Grant money gets moved from one Fairfield flood project to another
Updated 9:59 am, Thursday, October 5, 2017
FAIRFIELD — With the Army Corps of Engineers unable to fund the Pine Creek dike elevation project, the town has gotten the OK to use the $300,000 set aside for that project somewhere else.
The Board of Finance and Board of Selectmen this week both approved the transfer of that Department of Housing block grant funding to the Riverside Drive mitigation project.
Conservation Director Brian Carey said the Pine Creek dike project was estimated to cost about $7 million, a price tag that requires the Army Corps to go to Congress for authorization.
“The time frame wasn’t feasible,” Carey said.
Carey said the town has just completed the coastal resiliency plan for Riverside Drive which includes a recommendation to replace the existing tide gate system.
“This money would pay for investigation and design for the bulkhead tide gates,” he said. “The plan itself was paid for with a block grant.”
“So we’ll get the design for free,” Board of Finance member Chris DeWitt said. According to Carey, about $1.1 million has been earmarked as the total cost of the Riverside Drive project. “Hopefully, we’ll be able to decrease that by ($300,000) design money,” Carey said.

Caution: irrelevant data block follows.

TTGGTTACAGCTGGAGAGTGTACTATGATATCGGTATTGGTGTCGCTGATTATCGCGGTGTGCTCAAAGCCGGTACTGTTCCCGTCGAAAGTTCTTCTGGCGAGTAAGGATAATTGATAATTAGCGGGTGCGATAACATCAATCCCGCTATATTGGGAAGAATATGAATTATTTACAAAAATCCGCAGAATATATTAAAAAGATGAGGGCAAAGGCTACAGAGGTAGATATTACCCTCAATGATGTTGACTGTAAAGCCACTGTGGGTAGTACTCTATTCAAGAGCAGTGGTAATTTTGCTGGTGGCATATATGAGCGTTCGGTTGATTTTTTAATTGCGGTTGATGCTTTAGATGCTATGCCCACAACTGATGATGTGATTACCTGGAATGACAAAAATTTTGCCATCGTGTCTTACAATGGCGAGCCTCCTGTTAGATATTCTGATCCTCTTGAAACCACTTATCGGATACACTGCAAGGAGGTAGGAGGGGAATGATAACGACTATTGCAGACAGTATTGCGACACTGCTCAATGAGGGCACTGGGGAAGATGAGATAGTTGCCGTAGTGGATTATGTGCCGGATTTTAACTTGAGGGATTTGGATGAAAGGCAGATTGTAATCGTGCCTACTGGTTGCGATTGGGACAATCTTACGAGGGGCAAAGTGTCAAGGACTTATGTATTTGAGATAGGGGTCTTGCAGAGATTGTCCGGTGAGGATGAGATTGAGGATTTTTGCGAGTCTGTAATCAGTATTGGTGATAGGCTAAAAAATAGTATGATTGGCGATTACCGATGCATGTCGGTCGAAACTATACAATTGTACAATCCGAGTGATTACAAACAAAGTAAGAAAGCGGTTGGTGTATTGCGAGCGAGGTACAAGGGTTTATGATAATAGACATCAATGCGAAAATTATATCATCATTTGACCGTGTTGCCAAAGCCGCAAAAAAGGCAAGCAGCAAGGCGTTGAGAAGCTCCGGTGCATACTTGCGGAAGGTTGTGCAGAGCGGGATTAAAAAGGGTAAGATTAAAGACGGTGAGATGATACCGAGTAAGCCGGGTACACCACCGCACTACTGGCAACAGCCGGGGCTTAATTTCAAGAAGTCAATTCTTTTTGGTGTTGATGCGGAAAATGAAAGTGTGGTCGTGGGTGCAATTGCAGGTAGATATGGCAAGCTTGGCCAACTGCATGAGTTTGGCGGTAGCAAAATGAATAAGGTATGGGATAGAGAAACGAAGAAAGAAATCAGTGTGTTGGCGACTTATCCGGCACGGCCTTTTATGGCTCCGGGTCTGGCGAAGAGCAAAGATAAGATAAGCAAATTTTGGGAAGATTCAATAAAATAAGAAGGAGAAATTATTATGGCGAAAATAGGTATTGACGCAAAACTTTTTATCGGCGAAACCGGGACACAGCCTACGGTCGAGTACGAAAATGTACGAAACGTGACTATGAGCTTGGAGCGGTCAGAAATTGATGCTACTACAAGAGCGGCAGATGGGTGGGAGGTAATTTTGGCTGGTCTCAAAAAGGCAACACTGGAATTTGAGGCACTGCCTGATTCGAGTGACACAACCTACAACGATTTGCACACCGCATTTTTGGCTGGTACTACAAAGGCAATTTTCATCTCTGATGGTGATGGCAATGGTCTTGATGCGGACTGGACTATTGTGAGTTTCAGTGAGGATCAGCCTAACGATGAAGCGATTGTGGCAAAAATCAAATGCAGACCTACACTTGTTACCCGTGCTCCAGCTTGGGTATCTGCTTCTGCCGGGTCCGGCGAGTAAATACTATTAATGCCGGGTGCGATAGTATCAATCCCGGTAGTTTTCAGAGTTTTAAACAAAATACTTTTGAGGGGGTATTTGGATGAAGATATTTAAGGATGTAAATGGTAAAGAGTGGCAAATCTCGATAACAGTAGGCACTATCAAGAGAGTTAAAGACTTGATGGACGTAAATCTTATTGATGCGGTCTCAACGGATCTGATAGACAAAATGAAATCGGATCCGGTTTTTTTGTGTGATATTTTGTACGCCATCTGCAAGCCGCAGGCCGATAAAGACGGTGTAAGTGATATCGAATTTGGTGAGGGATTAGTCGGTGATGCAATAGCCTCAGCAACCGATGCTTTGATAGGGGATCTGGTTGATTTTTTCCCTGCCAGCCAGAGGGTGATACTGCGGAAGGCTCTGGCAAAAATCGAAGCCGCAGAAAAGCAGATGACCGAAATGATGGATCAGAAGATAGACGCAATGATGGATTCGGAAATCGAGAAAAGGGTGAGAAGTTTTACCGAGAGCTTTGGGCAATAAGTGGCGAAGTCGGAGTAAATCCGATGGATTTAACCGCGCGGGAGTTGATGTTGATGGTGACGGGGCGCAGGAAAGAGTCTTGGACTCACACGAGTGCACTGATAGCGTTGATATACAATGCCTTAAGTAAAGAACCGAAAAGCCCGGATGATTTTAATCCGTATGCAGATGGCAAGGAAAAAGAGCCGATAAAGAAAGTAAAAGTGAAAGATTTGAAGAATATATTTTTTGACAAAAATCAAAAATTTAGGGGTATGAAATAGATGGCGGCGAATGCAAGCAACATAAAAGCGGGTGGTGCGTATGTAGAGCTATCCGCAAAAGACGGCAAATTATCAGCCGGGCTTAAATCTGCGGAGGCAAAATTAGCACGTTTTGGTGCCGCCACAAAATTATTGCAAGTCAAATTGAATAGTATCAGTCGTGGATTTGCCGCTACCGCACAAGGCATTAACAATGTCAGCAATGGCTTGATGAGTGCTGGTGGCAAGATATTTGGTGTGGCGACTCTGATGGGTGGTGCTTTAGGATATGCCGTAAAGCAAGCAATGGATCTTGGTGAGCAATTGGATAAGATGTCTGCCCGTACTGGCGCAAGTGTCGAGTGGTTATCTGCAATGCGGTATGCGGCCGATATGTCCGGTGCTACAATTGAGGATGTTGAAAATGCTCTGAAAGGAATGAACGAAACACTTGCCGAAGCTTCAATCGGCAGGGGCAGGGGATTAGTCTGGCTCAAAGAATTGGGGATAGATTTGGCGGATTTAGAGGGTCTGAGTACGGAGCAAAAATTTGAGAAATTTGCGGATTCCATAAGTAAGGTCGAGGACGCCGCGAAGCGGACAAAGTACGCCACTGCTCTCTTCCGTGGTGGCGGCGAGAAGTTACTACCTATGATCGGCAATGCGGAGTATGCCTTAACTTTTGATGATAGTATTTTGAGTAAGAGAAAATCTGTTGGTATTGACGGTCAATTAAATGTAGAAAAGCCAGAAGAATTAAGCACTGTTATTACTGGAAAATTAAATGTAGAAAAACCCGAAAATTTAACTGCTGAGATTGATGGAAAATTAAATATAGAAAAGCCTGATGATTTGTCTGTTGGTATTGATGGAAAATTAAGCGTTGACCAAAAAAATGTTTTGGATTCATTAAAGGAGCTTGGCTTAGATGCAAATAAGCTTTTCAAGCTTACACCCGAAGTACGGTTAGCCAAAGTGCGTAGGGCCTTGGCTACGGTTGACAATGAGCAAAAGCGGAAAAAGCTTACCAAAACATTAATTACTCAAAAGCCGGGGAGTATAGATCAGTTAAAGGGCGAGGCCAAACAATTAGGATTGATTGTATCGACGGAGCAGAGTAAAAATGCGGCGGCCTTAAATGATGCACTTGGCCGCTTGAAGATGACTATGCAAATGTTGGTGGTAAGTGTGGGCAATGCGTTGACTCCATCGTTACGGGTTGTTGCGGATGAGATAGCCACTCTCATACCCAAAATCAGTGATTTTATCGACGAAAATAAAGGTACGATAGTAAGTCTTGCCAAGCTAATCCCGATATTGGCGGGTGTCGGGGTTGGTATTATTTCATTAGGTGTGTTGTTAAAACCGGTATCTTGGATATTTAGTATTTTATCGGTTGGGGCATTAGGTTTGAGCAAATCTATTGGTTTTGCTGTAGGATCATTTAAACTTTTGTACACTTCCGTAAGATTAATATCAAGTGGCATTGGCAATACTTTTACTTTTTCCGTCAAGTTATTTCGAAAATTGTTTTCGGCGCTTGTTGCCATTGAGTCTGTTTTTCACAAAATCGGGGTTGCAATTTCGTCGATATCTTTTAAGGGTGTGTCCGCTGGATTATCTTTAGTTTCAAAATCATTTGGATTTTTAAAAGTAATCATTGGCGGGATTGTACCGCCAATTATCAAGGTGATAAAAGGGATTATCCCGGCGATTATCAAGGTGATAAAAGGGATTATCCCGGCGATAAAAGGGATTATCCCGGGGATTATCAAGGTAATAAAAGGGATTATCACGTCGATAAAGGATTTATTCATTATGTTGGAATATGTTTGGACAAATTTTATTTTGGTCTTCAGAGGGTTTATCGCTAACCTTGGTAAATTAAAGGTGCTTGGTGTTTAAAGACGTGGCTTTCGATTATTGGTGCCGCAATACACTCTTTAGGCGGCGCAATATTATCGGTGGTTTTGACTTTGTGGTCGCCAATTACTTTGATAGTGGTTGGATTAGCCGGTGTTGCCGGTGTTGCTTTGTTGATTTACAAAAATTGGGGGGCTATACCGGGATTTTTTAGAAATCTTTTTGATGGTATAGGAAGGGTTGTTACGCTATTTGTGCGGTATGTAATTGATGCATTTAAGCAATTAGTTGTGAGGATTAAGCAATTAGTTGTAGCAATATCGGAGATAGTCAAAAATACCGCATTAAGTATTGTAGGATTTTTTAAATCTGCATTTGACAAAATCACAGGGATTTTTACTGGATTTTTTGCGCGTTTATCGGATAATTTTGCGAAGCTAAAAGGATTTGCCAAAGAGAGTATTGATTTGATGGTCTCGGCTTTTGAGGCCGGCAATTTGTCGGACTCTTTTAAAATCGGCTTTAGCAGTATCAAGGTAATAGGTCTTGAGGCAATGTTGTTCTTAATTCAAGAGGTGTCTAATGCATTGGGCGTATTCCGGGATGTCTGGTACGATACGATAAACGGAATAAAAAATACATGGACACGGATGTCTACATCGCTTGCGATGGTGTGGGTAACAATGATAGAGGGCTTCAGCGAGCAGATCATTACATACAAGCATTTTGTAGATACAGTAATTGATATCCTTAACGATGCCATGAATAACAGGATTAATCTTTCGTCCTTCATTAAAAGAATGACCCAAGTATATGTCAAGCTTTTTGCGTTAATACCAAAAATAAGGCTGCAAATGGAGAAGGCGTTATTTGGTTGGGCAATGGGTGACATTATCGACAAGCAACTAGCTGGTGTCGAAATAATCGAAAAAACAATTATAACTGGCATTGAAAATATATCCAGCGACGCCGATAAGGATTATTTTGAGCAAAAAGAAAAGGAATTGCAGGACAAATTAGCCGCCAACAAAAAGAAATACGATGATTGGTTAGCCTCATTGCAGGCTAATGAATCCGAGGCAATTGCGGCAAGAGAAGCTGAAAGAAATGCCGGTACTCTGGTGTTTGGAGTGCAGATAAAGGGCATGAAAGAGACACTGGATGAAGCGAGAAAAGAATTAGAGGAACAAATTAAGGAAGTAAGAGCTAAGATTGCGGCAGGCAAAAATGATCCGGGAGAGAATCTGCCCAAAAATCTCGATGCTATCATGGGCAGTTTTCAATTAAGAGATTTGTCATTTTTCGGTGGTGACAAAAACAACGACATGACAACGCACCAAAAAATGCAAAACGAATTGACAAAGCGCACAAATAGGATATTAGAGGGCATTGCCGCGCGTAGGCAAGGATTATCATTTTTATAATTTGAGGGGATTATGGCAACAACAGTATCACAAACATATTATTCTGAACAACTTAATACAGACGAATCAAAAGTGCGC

Finance board member Elizabeth Zezima asked if there was any grant money available to help defray the actual construction costs.
“Probably not,” Carey said, adding that any Federal Emergency Management Agency funding would likely require the project be built at a higher elevation, driving the costs up. “We’re always looking for grants that are available,” he said. “A lot of these block grants aren’t around anymore. We’re very lucky to be able to move this grant money.”
Carey said the new bulkhead and tide gates will act like the existing system, but there will likely be some design changes in order to separate it from the bridge on Riverside Drive. “It’s kind of a Rube Goldberg design,” Carey said, of the existing system. “It’s going to improve the design.”
A Rube Goldberg machine is a deliberately complex contraption in which a series of devices that perform simple tasks are linked together to produce a domino effect in which activating one device triggers the next device in the sequence. The expression is named after American cartoonist and inventor of such contraptions, Rube Goldberg.
DeWitt wanted to know when the “no kidding, we have to do this” date is for the project.
“As soon as possible,” Carey said. Backup documents indicate the current system is failing.
Carey said he believes at some point, the town will revisit the Pine Creek dike project, adding that there is an upcoming project that talks about the tide gates in that area, as well.